Learning from personal diagnosis stories

Over the 20+ years since my dad was diagnosed with dementia, I’ve often thought about what his diagnosis experience was like from his perspective. We never talked about it, and of course now we’ll never be able to. Our understanding of dad’s diagnosis only came after he’d been experiencing 10 years of symptoms, and I will never be able to put a date on when dad himself was told.

I suspect he was told during either a visit to his GP (his choice was to always go alone), when the old-age psychiatrist visited him at home (later claiming he couldn’t communicate anything to us as he didn’t have dad’s permission), or when he was rehabilitating from his biggest stroke in hospital (dad had a series of TIA’s – Transient Ischaemic Attack or ‘mini strokes’ – before this which had caused his vascular dementia).

Dad’s diagnosis came in the days before Memory Clinics, and in the work I’ve done for the 11 years since dad died I’ve heard many accounts of people’s diagnosis experiences. For this, my D4Dementia 11thbirthday blog, and with this being Dementia Action Week  (which is themed this year around diagnosis), I wanted to highlight some thoughts from people living with dementia who have talked about their diagnosis experiences publicly so that we can all learn from these powerful personal stories. After all, it’s the personal story of my dad’s life with dementia that inspired D4Dementia to begin with.

To do this, there was only one place to start: Dementia Diaries. This fabulous resource has more than three thousand audio and video diaries from people living with dementia. If you ever want to know the thoughts of a person, or people, living with dementia on a particular topic related to their life, Dementia Diaries is a great place to start. It makes the voices of lived experience truly accessible to all (so no excuses not to include them!).


Gail Gregory on her diagnosis

Of everything I found relating to diagnosis on Dementia Diaries, I think this poem from Gail Gregory stands out for how raw and emotional it is:

“I sit there in the clinic, my name is called aloud,
The Doctor stands in front of you, looking kind of proud.
We follow on behind him, the clunking of our feet,
To the private room, there we have to meet.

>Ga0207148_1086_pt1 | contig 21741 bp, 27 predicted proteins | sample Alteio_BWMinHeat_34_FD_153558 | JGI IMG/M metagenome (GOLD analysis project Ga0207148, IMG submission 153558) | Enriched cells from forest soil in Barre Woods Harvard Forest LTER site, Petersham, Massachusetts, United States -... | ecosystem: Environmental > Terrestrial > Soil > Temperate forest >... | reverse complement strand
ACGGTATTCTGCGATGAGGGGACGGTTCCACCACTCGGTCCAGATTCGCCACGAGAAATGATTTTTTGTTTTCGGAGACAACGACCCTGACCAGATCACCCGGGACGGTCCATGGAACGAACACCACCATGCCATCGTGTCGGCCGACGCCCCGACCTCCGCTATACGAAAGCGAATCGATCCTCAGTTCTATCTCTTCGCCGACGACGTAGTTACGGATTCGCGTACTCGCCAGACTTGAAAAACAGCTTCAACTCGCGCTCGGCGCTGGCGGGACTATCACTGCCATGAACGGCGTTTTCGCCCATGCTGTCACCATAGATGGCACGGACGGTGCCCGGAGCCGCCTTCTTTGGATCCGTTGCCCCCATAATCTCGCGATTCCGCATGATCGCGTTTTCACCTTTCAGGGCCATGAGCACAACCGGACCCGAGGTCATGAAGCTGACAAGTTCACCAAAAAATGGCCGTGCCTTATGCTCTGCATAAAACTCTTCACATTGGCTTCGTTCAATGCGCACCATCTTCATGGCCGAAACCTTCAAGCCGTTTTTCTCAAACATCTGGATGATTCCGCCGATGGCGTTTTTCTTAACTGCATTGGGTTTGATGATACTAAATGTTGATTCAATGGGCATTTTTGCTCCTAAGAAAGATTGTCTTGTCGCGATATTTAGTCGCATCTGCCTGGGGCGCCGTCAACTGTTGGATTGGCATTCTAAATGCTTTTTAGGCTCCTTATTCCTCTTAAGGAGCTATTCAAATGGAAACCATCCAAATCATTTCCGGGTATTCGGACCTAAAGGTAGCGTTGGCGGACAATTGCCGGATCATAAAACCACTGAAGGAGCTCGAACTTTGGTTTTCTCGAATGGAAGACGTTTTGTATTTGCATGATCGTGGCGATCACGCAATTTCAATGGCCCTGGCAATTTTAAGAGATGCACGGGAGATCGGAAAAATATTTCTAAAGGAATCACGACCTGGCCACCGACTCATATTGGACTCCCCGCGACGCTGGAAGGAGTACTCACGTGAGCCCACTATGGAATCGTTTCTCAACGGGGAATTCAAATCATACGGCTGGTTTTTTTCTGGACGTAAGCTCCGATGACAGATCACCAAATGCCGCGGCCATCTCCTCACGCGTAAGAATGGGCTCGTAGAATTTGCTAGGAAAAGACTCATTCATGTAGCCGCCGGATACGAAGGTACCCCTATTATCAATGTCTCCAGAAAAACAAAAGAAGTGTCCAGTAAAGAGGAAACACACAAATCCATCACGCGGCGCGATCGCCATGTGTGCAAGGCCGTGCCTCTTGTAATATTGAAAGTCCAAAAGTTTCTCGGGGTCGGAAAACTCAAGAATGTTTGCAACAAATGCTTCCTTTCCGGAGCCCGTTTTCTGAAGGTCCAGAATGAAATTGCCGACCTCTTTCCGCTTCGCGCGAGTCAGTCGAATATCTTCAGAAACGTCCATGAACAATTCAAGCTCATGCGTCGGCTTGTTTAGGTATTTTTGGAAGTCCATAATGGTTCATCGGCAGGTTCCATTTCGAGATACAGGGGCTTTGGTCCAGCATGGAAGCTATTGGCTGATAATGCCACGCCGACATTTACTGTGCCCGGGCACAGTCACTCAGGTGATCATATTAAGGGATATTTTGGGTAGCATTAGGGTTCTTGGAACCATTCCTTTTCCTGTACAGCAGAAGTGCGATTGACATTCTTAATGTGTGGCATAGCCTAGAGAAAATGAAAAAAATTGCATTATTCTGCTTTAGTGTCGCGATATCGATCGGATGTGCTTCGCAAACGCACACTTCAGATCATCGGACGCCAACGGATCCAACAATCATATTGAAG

Now I am filled with sadness, I am mortified,
How I wish I wasn’t here – I’d like to go outside.
He clasps his hands together, he leans back in his chair,
He taps his notes together and flicks aside his hair.

‘I’m sorry, Mrs Gregory, we have to tell you this,
We’ve looked at all the tests and eventually come up with this.
Your memory has deteriorated in these categories,
You have Cognitive Impairment, Alzheimer’s Disease’….”

Do read the rest of Gail’s poem.

As I read Gail’s poem, and especially that opening line, “I sit there in the clinic, my name is called aloud,” I can picture my dad in the GP’s waiting room. When Gail says, “How I wish I wasn’t here – I’d like to go outside,” I think that could have very easily been my dad, he was always an outside person. And perhaps most heartbreaking of all; “Now I am filled with sadness, I am mortified.” Is that how my dad felt? I know I had an unmistakable feeling of sadness, numbness (Gail describes numbness in this diary entry) when we were told that my dad had dementia. I can only imagine how he might have felt whenever he first heard that information.


Chris Maddocks on her diagnosis

Many other diarists share their experiences and thoughts relating to diagnosis, but I wanted to share Chris’ because it’s a story I’ve been privileged to hear first-hand. Chris and I work together on a dementia training programme for NHS professionals, and Chris is also one of my guests for my September Takeover of The Caring View show.

Chris shared these thoughts in her Dementia Diary (the part about going to the appointment alone again made me think of my dad’s experiences):

“I’d had some cognitive problems following a stroke, but when I was 60 I knew that there was just something wrong with my head. Went to my GP and told her this and she replied that she was there for my physical health and not my mental health. I left the surgery in tears and I didn’t know what to do. A few months later I had – I couldn’t use my hands properly, and I ended up in the hospital and I was referred there to the elderly care assessment unit – not a very nice thought when you’re 60 years of age.

Anyway, when I went there I went on my own, thinking it was just an assessment, and once there I had my diagnosis of early-onset vascular dementia. I can remember that as soon as the doctor said the word ‘dementia’, I didn’t remember anything else that he said….”

Do read more of Chris’ diary entry.


More diagnosis resources

For Dementia Action Week, Alzheimer’s Society have released this film sharing three different people’s experiences of diagnosis


You may also want to access:


I’ve also written numerous blog posts topics relating to diagnosis, including:

Until next time…

You can follow me on Twitter: @bethyb1886
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